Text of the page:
Translated from the Original Greek
BOSTON, MA – Former U.S. Ambassador to Greece Nicholas Burns, on the eve of the Sept. 20 elections, spoke with The National Herald but declined to predict a winner or give advice about how the Greek government could overcome its economic problems.
Amb. Burns, who currently teaches at Harvard University, granted the interview during Greek Day at Boston’s Museum of Fine Arts. He praised the Greek-American community, calling it “the natural bridge that links Greece and the United States. The community is vital for the relationship of our two counties. When I was Ambassador I couldn’t have done my job successfully without the Greek-American community because they were so supportive politically, with the arts, with sports, the 2004 Olympics. I really made so many friends with Greek-Americans” across the United States.
Even as he did not predict an election winner in Greece, Burns said “I am philhellene” and was happy that the Greeks themselves would decide their own fate. “Not Americans, not Germans, no one else. Just the Greek people.”
He added: Whatever government comes in, I think it will find very strong support from the United States and I hope from the EU and the IMF, because Greece is a central part of the EU. It must be able to overcome the economic crisis.”
But who is responsible for the mess to begin with? “It is not for me to cast judgment,” the ambassador said. “I am an outsider, I am no longer ambassador. I think the best think in this situation is not to look backward but to look forward.”
But does Greece have a future, we asked? “Of course,” said the ambassador. “Greece is a great country. It is very resilient, it can bounce back. It needs a period of time for the economy to grow and the people who are suffering particularly people on pensions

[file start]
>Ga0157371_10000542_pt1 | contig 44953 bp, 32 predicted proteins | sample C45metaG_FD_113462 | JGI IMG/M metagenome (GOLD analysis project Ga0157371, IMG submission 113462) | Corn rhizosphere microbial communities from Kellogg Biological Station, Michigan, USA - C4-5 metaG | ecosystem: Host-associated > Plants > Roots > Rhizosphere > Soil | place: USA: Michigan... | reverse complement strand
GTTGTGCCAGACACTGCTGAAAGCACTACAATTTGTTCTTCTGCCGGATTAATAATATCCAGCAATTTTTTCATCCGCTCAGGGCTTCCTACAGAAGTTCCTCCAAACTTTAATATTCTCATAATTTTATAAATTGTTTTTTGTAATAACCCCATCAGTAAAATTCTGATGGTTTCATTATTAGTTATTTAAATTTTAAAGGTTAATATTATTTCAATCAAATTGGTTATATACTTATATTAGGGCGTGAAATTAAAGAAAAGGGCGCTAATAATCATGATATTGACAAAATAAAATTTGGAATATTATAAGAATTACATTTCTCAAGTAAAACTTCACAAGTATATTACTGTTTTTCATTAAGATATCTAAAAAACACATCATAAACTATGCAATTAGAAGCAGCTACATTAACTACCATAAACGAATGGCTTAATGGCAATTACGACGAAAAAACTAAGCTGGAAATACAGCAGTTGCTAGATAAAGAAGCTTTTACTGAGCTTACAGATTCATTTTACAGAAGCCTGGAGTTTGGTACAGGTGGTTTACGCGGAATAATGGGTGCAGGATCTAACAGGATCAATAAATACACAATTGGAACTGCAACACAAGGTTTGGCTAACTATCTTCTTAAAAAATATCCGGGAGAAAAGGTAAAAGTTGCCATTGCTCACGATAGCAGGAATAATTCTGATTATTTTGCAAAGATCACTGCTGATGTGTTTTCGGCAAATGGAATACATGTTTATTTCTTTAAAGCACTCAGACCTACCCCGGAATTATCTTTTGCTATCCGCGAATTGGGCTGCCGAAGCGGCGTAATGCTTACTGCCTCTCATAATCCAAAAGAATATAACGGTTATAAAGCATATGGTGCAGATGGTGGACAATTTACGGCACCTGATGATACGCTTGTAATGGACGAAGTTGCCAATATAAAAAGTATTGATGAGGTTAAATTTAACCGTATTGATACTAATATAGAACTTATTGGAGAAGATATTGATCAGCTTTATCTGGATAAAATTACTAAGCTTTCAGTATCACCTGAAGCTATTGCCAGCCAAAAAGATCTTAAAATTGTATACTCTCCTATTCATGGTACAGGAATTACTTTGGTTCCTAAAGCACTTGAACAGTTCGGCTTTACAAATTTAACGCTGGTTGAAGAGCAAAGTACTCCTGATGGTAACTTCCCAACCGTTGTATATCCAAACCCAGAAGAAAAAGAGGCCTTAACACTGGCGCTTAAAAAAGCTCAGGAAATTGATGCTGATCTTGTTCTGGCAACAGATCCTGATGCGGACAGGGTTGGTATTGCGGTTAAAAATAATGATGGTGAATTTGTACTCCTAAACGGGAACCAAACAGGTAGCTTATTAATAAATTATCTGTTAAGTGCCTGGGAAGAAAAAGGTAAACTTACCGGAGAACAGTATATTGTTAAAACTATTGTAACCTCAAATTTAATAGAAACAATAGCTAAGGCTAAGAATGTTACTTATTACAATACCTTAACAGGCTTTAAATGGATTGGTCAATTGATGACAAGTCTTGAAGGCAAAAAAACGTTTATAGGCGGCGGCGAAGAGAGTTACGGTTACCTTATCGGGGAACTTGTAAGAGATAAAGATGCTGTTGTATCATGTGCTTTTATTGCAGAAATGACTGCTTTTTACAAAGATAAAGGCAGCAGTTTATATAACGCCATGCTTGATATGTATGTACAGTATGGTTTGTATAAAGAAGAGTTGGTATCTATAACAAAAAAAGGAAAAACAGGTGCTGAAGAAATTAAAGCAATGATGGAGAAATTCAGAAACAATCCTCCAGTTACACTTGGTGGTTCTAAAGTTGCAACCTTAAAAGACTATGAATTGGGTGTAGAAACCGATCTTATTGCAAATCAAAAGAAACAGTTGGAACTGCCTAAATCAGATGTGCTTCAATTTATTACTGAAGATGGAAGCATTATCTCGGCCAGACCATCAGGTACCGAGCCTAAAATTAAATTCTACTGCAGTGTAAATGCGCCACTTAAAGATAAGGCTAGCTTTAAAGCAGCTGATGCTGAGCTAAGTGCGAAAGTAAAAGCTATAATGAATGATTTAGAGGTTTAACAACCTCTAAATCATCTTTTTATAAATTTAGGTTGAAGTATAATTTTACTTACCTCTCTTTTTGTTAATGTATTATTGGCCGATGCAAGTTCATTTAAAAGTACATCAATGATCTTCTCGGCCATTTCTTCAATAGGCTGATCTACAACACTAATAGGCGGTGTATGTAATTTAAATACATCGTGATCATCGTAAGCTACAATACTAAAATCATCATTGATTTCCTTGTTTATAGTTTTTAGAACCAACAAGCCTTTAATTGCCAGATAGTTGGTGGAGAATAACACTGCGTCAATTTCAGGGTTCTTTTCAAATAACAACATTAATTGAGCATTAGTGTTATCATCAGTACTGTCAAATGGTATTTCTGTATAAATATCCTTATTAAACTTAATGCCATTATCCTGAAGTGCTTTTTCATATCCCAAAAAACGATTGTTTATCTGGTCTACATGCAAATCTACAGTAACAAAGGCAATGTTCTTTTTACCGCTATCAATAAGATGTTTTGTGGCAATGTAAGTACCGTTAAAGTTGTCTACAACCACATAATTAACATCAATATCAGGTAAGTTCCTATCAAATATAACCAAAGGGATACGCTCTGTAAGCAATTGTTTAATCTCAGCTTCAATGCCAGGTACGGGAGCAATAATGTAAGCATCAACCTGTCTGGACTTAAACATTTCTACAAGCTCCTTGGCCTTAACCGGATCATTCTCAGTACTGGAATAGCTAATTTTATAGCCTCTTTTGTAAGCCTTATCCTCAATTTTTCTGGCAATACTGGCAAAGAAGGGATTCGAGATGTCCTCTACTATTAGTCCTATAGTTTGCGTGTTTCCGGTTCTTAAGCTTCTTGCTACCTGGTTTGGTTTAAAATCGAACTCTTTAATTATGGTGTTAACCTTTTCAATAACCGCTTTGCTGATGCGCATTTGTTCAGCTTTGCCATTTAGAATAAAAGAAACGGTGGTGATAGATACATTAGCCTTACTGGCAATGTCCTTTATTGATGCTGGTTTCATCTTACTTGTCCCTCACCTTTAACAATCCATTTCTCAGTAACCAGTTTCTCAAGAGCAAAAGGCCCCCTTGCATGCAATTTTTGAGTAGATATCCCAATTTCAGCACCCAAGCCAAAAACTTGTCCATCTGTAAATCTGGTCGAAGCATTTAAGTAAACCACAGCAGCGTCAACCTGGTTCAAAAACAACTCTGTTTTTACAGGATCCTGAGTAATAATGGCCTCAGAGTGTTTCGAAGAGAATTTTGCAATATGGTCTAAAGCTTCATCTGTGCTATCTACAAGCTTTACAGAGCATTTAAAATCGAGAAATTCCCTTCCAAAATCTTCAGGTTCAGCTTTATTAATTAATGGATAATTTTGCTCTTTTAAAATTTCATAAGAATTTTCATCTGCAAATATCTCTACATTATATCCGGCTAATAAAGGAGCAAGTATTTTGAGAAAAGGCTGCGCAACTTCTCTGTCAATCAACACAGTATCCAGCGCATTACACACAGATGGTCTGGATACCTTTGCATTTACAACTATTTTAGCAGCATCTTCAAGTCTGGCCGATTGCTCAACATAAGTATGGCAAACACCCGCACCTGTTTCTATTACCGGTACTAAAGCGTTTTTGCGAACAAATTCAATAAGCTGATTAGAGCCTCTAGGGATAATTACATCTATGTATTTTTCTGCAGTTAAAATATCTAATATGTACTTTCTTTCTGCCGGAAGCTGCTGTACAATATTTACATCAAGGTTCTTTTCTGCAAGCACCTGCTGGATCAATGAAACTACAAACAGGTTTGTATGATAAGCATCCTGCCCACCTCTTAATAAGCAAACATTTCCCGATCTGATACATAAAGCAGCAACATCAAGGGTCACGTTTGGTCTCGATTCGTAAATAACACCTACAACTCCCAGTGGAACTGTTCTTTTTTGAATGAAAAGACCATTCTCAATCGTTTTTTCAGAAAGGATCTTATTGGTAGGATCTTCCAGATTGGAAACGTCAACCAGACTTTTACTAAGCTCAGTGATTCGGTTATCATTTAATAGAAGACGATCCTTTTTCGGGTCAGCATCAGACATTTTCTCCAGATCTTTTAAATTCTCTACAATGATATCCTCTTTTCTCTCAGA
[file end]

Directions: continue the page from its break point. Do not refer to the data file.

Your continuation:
need time to go on with their lives. Young people need to find help to stay in Greece.”
He pointed to the artwork in “the greatest museum of New England and one of the greatest in the world” as testimony to “the glories of Greece from 2500 years ago. “The Greek people will overcome the economic crisis because the y are deeply rooted into civilization as the Museum of Fine Arts shows.”
Has the United States done enough to help Greece? Burns begins by reminding that the primary responsibility falls on the ECB-EU-IMF Troika, but adds that “the Obama Administration has made very clear that it wants Greece to remain a member of the EU;
it wants the Europeans to help Greece through this crisis, and it tried to support Greece in key moments during the past six months.”
Beyond that, Burns explained, “I am not in a position to give advice, but I would say this I think the future of Greece is to continue to be part of the EU. The EU’s future should always be one that includes Greece within it.”
Burns recalled some of the more memorable moments of his ambassadorship: for instance, it was during his tenure that Greece entered the Eurozone. “It was a proud moment for the Greek people.” In serving the Clinton Administration, “we supported
Greece’s entry into the Eurozone and we always thought of Greece as a fundamental part of the EU and that is why Greece must survive the crisis and continue as a European country.”